When I was a kid in the previous millenium, TV was a big deal. Until the late 1960s, my family had one set, a black-and-white model in a blond-wood cabinet, and we gathered around it to watch programs as a family.
Interesting, you say (being nice to the old guy), and a little quaint, but what has it got to do with beef jerky?
I was getting to that.
Words have emotive as well as cognitive meaning. They can point outward at things in the world, and at the same time inward to our memories — to seemingly random episodes in our past, almost always rich with feeling. That’s how it is with me and beef jerky.
Odd, you say. But go on.
OK, I will. One TV show that my small, working-class, entirely ordinary American family enjoyed in the 1960s was a comedy called The Beverly Hillbillies. One of the characters, Jethro, played by Max Baer, Jr., was the densest boob to ever grace the boob-tube. Pursuing an acting career, Jethro adopted the screen-name “Beef Jerky.”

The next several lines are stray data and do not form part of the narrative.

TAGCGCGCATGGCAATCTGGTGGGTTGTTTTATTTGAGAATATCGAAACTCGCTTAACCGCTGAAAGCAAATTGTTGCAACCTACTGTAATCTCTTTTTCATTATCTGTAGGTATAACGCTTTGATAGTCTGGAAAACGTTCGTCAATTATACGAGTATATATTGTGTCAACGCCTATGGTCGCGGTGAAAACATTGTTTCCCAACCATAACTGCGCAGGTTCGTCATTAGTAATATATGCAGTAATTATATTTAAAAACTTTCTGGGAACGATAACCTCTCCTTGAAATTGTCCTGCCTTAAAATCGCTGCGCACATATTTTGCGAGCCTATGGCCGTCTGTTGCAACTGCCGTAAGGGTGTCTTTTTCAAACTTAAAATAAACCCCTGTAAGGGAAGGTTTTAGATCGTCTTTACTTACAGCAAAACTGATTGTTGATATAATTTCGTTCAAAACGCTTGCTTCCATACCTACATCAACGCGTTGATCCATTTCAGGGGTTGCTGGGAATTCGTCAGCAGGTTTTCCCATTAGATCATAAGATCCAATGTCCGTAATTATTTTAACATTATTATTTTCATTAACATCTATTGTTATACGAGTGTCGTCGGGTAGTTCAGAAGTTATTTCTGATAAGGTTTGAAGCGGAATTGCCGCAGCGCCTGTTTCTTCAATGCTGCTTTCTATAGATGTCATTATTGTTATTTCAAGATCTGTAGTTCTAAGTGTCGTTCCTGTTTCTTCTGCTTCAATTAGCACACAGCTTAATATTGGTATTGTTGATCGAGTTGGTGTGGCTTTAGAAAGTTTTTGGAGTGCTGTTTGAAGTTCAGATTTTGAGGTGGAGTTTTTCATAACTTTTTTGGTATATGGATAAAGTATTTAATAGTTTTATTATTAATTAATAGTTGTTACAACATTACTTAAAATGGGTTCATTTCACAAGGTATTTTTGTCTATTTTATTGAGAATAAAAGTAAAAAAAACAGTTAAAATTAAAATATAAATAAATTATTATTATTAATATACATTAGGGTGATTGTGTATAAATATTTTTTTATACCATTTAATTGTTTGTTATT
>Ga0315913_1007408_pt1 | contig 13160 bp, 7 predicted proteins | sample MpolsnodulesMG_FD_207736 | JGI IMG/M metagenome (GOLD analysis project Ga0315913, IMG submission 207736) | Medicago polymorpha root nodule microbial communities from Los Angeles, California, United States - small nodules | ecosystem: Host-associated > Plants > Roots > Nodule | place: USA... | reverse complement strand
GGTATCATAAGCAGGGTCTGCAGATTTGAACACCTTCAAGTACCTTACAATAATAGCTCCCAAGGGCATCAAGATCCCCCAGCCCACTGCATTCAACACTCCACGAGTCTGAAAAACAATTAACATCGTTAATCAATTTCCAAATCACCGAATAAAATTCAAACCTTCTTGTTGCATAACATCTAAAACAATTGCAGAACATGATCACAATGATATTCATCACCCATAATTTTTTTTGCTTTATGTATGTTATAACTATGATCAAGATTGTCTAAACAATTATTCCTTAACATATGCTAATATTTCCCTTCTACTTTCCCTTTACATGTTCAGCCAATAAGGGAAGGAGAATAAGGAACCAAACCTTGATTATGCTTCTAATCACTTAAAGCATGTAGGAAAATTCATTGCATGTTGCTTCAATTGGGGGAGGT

Nearly fifty years later, I still remember that, and it colors my reaction to the term. When I hear “beef jerky,” I smile.
One of her products, the Chug-it Bouquet, is described as “nearly a pound of beef and wild game meat stuffed into 25 ounce Beer Mug vase.” Another product, the Sip-it Bouquet, is “nearly a half pound of meat sticks and jerky, neatly tucked into a 23 ounce Pilsner beer glass, vase.”
Walther markets her bouquets as gifts for men. You can buy one for your special guy for Valentine’s Day, or your dad for Father’s Day. (Are you reading this, family?) Assuming the carb-counts of her creations are low — not always the case for some of the jerky I’ve seen in stores — she could also market to the low-carb community.
She already has the perfect slogan for low-carbers: “Say it with meat!”
(If you buy jerky, what’s your favorite brand, flavor, online store?)